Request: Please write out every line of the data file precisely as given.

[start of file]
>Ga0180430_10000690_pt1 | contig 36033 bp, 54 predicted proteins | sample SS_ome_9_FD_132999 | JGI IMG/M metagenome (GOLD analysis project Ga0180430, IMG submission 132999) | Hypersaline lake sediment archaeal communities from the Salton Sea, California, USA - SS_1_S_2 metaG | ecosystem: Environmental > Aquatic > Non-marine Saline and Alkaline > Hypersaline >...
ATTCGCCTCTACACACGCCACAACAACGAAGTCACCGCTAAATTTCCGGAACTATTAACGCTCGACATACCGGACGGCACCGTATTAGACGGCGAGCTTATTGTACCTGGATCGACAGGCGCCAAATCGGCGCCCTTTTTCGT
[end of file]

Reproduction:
>Ga0180430_10000690_pt1 | contig 36033 bp, 54 predicted proteins | sample SS_ome_9_FD_132999 | JGI IMG/M metagenome (GOLD analysis project Ga0180430, IMG submission 132999) | Hypersaline lake sediment archaeal communities from the Salton Sea, California, USA - SS_1_S_2 metaG | ecosystem: Environmental > Aquatic > Non-marine Saline and Alkaline > Hypersaline >...
ATTCGCCTCTACACACGCCACAACAACGAAGTCACCGCTAAATTTCCGGAACTATTAACGCTCGACATACCGGACGGCACCGTATTAGACGGCGAGCTTATTGTACCTGGATCGACAGGCGCCAAATCGGCGCCCTTTTTCGT